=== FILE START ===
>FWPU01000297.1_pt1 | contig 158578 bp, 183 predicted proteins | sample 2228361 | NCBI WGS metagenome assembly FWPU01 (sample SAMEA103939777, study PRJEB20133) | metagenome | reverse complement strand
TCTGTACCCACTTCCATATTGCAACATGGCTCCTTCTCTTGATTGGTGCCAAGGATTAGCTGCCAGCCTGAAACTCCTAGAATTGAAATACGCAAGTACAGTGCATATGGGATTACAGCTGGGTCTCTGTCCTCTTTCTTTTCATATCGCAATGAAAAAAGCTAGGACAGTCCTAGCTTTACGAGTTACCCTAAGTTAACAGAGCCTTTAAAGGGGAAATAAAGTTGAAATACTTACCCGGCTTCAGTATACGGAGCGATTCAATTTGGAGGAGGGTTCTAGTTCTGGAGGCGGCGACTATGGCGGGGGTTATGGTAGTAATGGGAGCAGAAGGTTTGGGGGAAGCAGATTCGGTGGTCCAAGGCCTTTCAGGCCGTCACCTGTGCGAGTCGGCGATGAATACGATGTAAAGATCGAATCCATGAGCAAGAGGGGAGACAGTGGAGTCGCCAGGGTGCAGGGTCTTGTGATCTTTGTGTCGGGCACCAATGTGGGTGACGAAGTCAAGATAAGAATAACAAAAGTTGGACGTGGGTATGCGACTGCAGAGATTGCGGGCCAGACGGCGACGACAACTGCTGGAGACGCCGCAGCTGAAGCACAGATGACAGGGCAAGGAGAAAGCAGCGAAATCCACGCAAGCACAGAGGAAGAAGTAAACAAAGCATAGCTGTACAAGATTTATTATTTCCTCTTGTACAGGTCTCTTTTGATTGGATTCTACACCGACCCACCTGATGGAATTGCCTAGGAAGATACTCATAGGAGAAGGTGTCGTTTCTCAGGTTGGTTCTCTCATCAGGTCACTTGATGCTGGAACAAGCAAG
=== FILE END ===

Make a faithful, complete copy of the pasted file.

>FWPU01000297.1_pt1 | contig 158578 bp, 183 predicted proteins | sample 2228361 | NCBI WGS metagenome assembly FWPU01 (sample SAMEA103939777, study PRJEB20133) | metagenome | reverse complement strand
TCTGTACCCACTTCCATATTGCAACATGGCTCCTTCTCTTGATTGGTGCCAAGGATTAGCTGCCAGCCTGAAACTCCTAGAATTGAAATACGCAAGTACAGTGCATATGGGATTACAGCTGGGTCTCTGTCCTCTTTCTTTTCATATCGCAATGAAAAAAGCTAGGACAGTCCTAGCTTTACGAGTTACCCTAAGTTAACAGAGCCTTTAAAGGGGAAATAAAGTTGAAATACTTACCCGGCTTCAGTATACGGAGCGATTCAATTTGGAGGAGGGTTCTAGTTCTGGAGGCGGCGACTATGGCGGGGGTTATGGTAGTAATGGGAGCAGAAGGTTTGGGGGAAGCAGATTCGGTGGTCCAAGGCCTTTCAGGCCGTCACCTGTGCGAGTCGGCGATGAATACGATGTAAAGATCGAATCCATGAGCAAGAGGGGAGACAGTGGAGTCGCCAGGGTGCAGGGTCTTGTGATCTTTGTGTCGGGCACCAATGTGGGTGACGAAGTCAAGATAAGAATAACAAAAGTTGGACGTGGGTATGCGACTGCAGAGATTGCGGGCCAGACGGCGACGACAACTGCTGGAGACGCCGCAGCTGAAGCACAGATGACAGGGCAAGGAGAAAGCAGCGAAATCCACGCAAGCACAGAGGAAGAAGTAAACAAAGCATAGCTGTACAAGATTTATTATTTCCTCTTGTACAGGTCTCTTTTGATTGGATTCTACACCGACCCACCTGATGGAATTGCCTAGGAAGATACTCATAGGAGAAGGTGTCGTTTCTCAGGTTGGTTCTCTCATCAGGTCACTTGATGCTGGAACAAGCAAG